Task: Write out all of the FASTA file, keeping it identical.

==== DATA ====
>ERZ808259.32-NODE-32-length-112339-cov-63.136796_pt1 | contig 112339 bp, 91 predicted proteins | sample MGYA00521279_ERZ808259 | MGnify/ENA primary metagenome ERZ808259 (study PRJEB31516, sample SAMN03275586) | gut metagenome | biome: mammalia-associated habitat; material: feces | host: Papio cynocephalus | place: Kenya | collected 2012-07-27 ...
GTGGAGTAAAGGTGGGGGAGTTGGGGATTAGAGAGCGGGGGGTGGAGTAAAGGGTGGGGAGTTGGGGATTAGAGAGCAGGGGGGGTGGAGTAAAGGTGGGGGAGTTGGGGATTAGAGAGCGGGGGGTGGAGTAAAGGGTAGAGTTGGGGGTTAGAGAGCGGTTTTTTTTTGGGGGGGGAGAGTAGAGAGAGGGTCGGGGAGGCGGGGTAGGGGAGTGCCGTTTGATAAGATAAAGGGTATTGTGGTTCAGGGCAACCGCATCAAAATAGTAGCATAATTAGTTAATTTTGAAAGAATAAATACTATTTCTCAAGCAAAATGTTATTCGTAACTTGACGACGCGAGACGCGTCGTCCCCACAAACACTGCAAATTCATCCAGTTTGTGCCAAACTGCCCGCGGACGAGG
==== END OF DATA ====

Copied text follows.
>ERZ808259.32-NODE-32-length-112339-cov-63.136796_pt1 | contig 112339 bp, 91 predicted proteins | sample MGYA00521279_ERZ808259 | MGnify/ENA primary metagenome ERZ808259 (study PRJEB31516, sample SAMN03275586) | gut metagenome | biome: mammalia-associated habitat; material: feces | host: Papio cynocephalus | place: Kenya | collected 2012-07-27 ...
GTGGAGTAAAGGTGGGGGAGTTGGGGATTAGAGAGCGGGGGGTGGAGTAAAGGGTGGGGAGTTGGGGATTAGAGAGCAGGGGGGGTGGAGTAAAGGTGGGGGAGTTGGGGATTAGAGAGCGGGGGGTGGAGTAAAGGGTAGAGTTGGGGGTTAGAGAGCGGTTTTTTTTTGGGGGGGGAGAGTAGAGAGAGGGTCGGGGAGGCGGGGTAGGGGAGTGCCGTTTGATAAGATAAAGGGTATTGTGGTTCAGGGCAACCGCATCAAAATAGTAGCATAATTAGTTAATTTTGAAAGAATAAATACTATTTCTCAAGCAAAATGTTATTCGTAACTTGACGACGCGAGACGCGTCGTCCCCACAAACACTGCAAATTCATCCAGTTTGTGCCAAACTGCCCGCGGACGAGG